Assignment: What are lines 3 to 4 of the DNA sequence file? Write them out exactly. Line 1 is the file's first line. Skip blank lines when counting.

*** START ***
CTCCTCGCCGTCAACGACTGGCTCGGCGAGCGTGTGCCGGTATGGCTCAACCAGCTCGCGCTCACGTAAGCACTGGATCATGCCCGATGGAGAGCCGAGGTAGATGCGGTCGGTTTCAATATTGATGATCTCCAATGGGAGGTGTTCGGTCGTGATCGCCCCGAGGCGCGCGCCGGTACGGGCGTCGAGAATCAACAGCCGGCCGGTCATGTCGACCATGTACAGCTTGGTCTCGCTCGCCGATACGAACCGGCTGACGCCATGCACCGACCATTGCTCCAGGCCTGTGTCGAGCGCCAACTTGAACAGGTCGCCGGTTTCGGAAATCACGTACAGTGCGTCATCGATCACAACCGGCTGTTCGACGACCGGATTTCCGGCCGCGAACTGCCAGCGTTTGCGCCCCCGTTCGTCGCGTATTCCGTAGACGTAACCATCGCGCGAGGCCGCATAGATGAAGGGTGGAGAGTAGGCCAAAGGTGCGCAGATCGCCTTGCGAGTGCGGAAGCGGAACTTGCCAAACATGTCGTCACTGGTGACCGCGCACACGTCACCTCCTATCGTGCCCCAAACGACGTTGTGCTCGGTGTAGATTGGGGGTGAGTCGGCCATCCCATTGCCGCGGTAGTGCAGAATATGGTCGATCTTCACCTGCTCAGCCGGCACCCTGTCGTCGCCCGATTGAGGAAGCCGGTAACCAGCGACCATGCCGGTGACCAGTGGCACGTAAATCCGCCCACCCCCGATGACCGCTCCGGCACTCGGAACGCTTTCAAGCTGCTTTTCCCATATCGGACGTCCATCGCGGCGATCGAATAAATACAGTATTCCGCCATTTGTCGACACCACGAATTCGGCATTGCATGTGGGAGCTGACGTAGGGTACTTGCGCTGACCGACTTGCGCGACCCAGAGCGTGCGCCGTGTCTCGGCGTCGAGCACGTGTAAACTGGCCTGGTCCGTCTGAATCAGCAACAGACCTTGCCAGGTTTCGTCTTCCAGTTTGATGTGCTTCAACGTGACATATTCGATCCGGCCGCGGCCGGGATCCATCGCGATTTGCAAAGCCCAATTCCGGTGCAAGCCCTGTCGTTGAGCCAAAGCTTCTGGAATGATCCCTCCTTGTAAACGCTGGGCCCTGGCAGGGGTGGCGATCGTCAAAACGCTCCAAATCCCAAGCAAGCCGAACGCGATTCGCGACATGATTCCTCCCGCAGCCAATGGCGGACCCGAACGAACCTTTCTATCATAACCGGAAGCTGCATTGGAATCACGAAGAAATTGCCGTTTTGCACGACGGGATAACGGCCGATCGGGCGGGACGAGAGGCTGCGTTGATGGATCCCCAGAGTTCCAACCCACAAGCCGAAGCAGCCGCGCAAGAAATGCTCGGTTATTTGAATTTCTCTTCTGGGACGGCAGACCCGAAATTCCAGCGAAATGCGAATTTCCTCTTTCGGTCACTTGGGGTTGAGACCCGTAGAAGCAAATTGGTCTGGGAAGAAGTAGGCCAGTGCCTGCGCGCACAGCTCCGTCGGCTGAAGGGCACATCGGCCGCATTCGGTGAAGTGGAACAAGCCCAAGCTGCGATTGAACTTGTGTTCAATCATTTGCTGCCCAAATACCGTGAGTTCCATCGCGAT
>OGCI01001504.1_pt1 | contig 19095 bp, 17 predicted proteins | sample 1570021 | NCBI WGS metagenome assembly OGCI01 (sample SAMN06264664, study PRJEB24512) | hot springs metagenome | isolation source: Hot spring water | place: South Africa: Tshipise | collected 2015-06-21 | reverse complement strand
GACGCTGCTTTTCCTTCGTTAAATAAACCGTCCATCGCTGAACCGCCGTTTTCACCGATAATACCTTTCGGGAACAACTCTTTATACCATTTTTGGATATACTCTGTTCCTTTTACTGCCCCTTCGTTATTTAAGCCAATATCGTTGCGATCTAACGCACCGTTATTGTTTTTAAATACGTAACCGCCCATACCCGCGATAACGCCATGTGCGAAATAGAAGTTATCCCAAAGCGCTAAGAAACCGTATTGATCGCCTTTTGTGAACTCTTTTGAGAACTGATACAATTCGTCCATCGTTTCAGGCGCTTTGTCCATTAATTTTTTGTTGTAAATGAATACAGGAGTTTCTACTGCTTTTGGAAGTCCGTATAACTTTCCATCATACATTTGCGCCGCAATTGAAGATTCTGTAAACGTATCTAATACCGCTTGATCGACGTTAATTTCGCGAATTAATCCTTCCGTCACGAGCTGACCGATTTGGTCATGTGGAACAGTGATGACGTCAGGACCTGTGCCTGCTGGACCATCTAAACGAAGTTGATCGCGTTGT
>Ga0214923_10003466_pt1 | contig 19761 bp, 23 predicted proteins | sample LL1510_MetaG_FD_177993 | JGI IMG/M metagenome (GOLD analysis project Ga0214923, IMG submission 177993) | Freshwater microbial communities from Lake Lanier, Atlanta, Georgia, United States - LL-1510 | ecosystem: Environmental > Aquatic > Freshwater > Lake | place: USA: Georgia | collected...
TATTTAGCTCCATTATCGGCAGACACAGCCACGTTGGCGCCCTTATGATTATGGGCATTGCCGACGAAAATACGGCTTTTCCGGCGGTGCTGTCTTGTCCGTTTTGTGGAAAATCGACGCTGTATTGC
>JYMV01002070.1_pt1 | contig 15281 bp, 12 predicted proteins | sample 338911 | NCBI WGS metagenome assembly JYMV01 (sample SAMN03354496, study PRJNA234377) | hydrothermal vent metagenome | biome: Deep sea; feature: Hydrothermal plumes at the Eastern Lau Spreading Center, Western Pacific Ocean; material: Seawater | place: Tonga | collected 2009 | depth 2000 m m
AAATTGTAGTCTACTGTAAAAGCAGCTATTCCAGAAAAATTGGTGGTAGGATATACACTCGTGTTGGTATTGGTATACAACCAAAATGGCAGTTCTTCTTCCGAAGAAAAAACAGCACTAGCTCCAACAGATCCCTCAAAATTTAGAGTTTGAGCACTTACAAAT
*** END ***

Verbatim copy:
GACGCTGCTTTTCCTTCGTTAAATAAACCGTCCATCGCTGAACCGCCGTTTTCACCGATAATACCTTTCGGGAACAACTCTTTATACCATTTTTGGATATACTCTGTTCCTTTTACTGCCCCTTCGTTATTTAAGCCAATATCGTTGCGATCTAACGCACCGTTATTGTTTTTAAATACGTAACCGCCCATACCCGCGATAACGCCATGTGCGAAATAGAAGTTATCCCAAAGCGCTAAGAAACCGTATTGATCGCCTTTTGTGAACTCTTTTGAGAACTGATACAATTCGTCCATCGTTTCAGGCGCTTTGTCCATTAATTTTTTGTTGTAAATGAATACAGGAGTTTCTACTGCTTTTGGAAGTCCGTATAACTTTCCATCATACATTTGCGCCGCAATTGAAGATTCTGTAAACGTATCTAATACCGCTTGATCGACGTTAATTTCGCGAATTAATCCTTCCGTCACGAGCTGACCGATTTGGTCATGTGGAACAGTGATGACGTCAGGACCTGTGCCTGCTGGACCATCTAAACGAAGTTGATCGCGTTGT
>Ga0214923_10003466_pt1 | contig 19761 bp, 23 predicted proteins | sample LL1510_MetaG_FD_177993 | JGI IMG/M metagenome (GOLD analysis project Ga0214923, IMG submission 177993) | Freshwater microbial communities from Lake Lanier, Atlanta, Georgia, United States - LL-1510 | ecosystem: Environmental > Aquatic > Freshwater > Lake | place: USA: Georgia | collected...